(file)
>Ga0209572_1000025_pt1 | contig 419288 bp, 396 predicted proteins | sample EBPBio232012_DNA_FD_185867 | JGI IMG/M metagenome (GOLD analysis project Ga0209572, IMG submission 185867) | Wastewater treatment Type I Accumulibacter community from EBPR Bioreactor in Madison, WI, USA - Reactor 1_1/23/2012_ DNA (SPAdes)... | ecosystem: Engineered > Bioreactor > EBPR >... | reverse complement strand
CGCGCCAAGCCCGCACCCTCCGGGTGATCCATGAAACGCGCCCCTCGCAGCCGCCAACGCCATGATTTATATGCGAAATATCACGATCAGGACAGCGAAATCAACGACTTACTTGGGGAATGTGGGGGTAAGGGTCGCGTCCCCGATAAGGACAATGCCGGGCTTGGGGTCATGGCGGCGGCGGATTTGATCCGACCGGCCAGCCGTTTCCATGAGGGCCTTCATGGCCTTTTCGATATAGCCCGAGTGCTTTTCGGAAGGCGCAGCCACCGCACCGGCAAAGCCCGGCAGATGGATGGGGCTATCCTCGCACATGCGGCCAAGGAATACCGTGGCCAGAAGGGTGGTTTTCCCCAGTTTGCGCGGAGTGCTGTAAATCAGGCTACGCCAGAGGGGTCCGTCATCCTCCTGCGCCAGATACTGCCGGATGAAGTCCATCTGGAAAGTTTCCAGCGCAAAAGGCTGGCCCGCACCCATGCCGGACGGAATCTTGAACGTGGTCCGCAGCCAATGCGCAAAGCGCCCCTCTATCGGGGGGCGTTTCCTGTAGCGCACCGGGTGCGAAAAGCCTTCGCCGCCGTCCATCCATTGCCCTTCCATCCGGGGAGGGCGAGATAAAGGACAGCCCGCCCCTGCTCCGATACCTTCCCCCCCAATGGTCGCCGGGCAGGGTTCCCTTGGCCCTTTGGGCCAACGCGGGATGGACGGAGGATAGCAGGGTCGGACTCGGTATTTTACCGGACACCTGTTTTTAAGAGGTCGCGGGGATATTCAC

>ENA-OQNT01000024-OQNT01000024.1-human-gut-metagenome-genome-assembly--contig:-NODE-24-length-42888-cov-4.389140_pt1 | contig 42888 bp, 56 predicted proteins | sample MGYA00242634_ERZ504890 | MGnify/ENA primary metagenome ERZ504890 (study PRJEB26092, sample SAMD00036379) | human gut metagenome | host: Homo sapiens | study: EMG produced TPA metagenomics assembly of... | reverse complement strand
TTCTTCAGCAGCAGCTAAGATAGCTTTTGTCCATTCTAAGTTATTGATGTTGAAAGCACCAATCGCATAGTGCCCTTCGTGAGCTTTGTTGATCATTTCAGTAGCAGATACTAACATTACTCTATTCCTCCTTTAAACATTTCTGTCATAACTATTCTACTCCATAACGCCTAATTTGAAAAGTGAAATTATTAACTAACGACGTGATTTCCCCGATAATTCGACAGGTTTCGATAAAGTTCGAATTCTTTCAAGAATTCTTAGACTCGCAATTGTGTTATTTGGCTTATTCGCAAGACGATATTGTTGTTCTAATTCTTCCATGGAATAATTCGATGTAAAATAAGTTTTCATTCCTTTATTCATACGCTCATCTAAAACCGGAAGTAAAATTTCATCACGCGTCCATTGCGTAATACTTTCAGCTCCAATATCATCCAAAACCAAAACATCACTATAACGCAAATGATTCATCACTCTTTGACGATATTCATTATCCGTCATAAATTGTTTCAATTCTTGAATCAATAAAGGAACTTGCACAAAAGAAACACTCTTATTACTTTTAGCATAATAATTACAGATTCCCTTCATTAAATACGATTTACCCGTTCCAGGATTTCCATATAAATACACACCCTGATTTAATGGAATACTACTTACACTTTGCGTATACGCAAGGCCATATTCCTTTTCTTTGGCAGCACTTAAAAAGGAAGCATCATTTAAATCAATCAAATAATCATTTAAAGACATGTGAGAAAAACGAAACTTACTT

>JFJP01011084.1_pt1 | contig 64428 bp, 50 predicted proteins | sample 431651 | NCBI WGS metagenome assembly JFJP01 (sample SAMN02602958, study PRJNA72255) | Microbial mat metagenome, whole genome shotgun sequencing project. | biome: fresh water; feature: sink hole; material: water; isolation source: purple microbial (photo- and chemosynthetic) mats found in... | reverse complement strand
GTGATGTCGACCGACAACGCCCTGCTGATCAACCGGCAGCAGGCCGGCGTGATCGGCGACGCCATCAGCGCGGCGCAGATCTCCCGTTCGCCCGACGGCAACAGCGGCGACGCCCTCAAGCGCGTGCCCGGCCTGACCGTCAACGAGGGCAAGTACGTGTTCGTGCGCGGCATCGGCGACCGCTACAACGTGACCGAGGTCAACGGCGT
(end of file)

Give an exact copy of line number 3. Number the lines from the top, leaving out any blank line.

>ENA-OQNT01000024-OQNT01000024.1-human-gut-metagenome-genome-assembly--contig:-NODE-24-length-42888-cov-4.389140_pt1 | contig 42888 bp, 56 predicted proteins | sample MGYA00242634_ERZ504890 | MGnify/ENA primary metagenome ERZ504890 (study PRJEB26092, sample SAMD00036379) | human gut metagenome | host: Homo sapiens | study: EMG produced TPA metagenomics assembly of... | reverse complement strand